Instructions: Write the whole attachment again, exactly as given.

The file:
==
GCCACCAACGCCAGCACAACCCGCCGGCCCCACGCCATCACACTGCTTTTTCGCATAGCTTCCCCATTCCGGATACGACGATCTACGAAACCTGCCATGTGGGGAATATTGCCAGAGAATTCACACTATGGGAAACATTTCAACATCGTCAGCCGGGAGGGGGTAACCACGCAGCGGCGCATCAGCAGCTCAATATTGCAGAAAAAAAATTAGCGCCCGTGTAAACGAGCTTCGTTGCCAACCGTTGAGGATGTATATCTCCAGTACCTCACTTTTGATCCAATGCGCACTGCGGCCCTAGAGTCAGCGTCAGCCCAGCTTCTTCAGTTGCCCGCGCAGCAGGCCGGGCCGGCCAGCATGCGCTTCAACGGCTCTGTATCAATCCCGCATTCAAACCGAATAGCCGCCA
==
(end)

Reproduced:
GCCACCAACGCCAGCACAACCCGCCGGCCCCACGCCATCACACTGCTTTTTCGCATAGCTTCCCCATTCCGGATACGACGATCTACGAAACCTGCCATGTGGGGAATATTGCCAGAGAATTCACACTATGGGAAACATTTCAACATCGTCAGCCGGGAGGGGGTAACCACGCAGCGGCGCATCAGCAGCTCAATATTGCAGAAAAAAAATTAGCGCCCGTGTAAACGAGCTTCGTTGCCAACCGTTGAGGATGTATATCTCCAGTACCTCACTTTTGATCCAATGCGCACTGCGGCCCTAGAGTCAGCGTCAGCCCAGCTTCTTCAGTTGCCCGCGCAGCAGGCCGGGCCGGCCAGCATGCGCTTCAACGGCTCTGTATCAATCCCGCATTCAAACCGAATAGCCGCCA